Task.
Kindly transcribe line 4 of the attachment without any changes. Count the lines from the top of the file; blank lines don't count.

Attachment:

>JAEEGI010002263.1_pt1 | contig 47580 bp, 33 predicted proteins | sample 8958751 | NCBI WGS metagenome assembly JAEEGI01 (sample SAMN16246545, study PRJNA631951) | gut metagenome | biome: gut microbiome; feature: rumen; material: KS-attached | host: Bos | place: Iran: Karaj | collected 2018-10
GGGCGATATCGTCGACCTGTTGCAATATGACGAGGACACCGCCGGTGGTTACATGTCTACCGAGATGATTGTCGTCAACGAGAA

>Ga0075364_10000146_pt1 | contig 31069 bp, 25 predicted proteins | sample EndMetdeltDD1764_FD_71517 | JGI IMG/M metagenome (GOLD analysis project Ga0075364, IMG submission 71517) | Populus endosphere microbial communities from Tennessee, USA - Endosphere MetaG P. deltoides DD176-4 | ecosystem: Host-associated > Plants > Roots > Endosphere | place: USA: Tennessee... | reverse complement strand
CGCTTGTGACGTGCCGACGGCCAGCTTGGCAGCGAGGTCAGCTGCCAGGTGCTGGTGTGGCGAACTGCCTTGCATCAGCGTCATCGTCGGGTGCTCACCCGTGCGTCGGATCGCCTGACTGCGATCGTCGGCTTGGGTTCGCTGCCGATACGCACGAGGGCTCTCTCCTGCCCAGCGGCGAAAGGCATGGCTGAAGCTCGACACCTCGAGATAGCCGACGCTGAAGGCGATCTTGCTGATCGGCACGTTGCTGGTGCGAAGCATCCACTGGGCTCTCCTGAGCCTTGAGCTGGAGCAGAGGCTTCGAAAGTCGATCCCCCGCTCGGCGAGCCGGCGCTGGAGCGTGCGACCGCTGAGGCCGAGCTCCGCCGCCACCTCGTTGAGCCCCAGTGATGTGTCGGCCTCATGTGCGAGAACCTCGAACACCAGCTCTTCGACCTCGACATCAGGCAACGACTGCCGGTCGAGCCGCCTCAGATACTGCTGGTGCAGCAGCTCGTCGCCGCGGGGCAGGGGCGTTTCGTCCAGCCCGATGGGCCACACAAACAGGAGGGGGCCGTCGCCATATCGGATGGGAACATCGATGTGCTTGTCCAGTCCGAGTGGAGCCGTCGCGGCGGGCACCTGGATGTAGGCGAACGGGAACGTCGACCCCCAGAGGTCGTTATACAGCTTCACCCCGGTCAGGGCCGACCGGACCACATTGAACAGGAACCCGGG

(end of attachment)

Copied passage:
CGCTTGTGACGTGCCGACGGCCAGCTTGGCAGCGAGGTCAGCTGCCAGGTGCTGGTGTGGCGAACTGCCTTGCATCAGCGTCATCGTCGGGTGCTCACCCGTGCGTCGGATCGCCTGACTGCGATCGTCGGCTTGGGTTCGCTGCCGATACGCACGAGGGCTCTCTCCTGCCCAGCGGCGAAAGGCATGGCTGAAGCTCGACACCTCGAGATAGCCGACGCTGAAGGCGATCTTGCTGATCGGCACGTTGCTGGTGCGAAGCATCCACTGGGCTCTCCTGAGCCTTGAGCTGGAGCAGAGGCTTCGAAAGTCGATCCCCCGCTCGGCGAGCCGGCGCTGGAGCGTGCGACCGCTGAGGCCGAGCTCCGCCGCCACCTCGTTGAGCCCCAGTGATGTGTCGGCCTCATGTGCGAGAACCTCGAACACCAGCTCTTCGACCTCGACATCAGGCAACGACTGCCGGTCGAGCCGCCTCAGATACTGCTGGTGCAGCAGCTCGTCGCCGCGGGGCAGGGGCGTTTCGTCCAGCCCGATGGGCCACACAAACAGGAGGGGGCCGTCGCCATATCGGATGGGAACATCGATGTGCTTGTCCAGTCCGAGTGGAGCCGTCGCGGCGGGCACCTGGATGTAGGCGAACGGGAACGTCGACCCCCAGAGGTCGTTATACAGCTTCACCCCGGTCAGGGCCGACCGGACCACATTGAACAGGAACCCGGG